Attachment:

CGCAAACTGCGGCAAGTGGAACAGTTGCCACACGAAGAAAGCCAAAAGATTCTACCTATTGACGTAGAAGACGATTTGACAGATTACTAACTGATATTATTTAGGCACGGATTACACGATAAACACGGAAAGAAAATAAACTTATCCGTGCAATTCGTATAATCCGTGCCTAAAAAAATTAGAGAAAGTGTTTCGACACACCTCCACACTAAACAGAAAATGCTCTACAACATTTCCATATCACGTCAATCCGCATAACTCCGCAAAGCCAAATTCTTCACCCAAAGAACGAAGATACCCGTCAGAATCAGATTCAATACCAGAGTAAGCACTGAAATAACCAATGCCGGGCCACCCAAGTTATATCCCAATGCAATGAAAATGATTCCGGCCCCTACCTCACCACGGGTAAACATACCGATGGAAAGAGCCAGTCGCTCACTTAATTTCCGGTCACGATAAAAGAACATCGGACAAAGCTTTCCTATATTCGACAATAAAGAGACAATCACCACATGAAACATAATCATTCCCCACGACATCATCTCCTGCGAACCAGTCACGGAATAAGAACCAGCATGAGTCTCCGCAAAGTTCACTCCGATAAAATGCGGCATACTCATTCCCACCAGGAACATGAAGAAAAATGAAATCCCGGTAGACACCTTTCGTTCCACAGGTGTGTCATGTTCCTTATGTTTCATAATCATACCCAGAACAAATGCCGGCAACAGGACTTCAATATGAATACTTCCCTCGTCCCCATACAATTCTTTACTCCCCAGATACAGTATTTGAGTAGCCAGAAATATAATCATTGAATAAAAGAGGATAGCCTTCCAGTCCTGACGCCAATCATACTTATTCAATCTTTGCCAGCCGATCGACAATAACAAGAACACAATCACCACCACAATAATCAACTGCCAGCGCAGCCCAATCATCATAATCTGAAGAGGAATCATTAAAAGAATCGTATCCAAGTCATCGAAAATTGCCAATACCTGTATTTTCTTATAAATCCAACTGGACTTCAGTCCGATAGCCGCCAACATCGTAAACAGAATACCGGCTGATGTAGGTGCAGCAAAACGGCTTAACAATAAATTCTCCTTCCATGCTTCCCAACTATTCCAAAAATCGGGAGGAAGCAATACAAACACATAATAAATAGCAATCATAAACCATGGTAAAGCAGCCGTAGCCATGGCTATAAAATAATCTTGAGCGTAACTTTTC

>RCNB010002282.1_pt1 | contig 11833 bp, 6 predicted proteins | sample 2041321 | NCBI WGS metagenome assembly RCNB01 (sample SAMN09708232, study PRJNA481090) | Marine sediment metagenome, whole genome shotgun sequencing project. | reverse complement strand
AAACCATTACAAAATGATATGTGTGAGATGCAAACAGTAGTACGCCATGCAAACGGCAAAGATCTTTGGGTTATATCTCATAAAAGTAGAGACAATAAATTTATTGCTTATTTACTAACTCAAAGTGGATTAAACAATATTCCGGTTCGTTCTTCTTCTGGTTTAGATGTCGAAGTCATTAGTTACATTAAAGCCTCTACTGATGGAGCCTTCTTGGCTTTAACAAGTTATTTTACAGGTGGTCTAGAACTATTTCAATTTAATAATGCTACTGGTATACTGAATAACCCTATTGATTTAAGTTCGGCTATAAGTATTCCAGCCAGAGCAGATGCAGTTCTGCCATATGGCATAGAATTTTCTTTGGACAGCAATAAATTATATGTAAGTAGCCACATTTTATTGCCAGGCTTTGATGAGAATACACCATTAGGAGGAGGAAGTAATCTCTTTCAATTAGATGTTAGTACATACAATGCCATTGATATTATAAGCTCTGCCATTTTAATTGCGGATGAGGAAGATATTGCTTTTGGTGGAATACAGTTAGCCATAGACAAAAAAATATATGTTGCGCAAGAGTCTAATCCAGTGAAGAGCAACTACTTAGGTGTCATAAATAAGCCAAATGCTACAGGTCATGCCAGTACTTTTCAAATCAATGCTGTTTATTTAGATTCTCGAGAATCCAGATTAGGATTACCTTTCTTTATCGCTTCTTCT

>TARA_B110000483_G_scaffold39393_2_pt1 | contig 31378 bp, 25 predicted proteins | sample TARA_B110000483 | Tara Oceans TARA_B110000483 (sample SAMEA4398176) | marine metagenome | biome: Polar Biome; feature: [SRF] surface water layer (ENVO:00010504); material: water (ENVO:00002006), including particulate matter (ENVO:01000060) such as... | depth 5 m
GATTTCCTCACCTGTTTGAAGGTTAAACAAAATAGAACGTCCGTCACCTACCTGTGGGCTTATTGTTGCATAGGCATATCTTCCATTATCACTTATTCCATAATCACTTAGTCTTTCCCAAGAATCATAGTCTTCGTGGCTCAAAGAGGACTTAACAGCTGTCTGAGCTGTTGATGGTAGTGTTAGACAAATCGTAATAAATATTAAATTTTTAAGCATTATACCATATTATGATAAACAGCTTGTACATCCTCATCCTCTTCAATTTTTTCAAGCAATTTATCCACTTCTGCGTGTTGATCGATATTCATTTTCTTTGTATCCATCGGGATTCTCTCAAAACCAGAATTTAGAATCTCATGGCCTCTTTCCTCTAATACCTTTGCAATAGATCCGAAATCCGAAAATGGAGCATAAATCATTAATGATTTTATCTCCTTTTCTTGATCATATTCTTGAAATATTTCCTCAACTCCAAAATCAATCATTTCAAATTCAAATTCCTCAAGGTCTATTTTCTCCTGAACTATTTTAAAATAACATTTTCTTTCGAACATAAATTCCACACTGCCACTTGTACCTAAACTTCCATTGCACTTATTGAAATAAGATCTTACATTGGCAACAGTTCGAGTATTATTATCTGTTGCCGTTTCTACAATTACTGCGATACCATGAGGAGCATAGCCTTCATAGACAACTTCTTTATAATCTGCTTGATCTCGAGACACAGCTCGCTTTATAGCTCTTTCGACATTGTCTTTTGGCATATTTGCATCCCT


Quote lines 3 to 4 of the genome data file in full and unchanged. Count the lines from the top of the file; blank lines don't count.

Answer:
AAACCATTACAAAATGATATGTGTGAGATGCAAACAGTAGTACGCCATGCAAACGGCAAAGATCTTTGGGTTATATCTCATAAAAGTAGAGACAATAAATTTATTGCTTATTTACTAACTCAAAGTGGATTAAACAATATTCCGGTTCGTTCTTCTTCTGGTTTAGATGTCGAAGTCATTAGTTACATTAAAGCCTCTACTGATGGAGCCTTCTTGGCTTTAACAAGTTATTTTACAGGTGGTCTAGAACTATTTCAATTTAATAATGCTACTGGTATACTGAATAACCCTATTGATTTAAGTTCGGCTATAAGTATTCCAGCCAGAGCAGATGCAGTTCTGCCATATGGCATAGAATTTTCTTTGGACAGCAATAAATTATATGTAAGTAGCCACATTTTATTGCCAGGCTTTGATGAGAATACACCATTAGGAGGAGGAAGTAATCTCTTTCAATTAGATGTTAGTACATACAATGCCATTGATATTATAAGCTCTGCCATTTTAATTGCGGATGAGGAAGATATTGCTTTTGGTGGAATACAGTTAGCCATAGACAAAAAAATATATGTTGCGCAAGAGTCTAATCCAGTGAAGAGCAACTACTTAGGTGTCATAAATAAGCCAAATGCTACAGGTCATGCCAGTACTTTTCAAATCAATGCTGTTTATTTAGATTCTCGAGAATCCAGATTAGGATTACCTTTCTTTATCGCTTCTTCT

>TARA_B110000483_G_scaffold39393_2_pt1 | contig 31378 bp, 25 predicted proteins | sample TARA_B110000483 | Tara Oceans TARA_B110000483 (sample SAMEA4398176) | marine metagenome | biome: Polar Biome; feature: [SRF] surface water layer (ENVO:00010504); material: water (ENVO:00002006), including particulate matter (ENVO:01000060) such as... | depth 5 m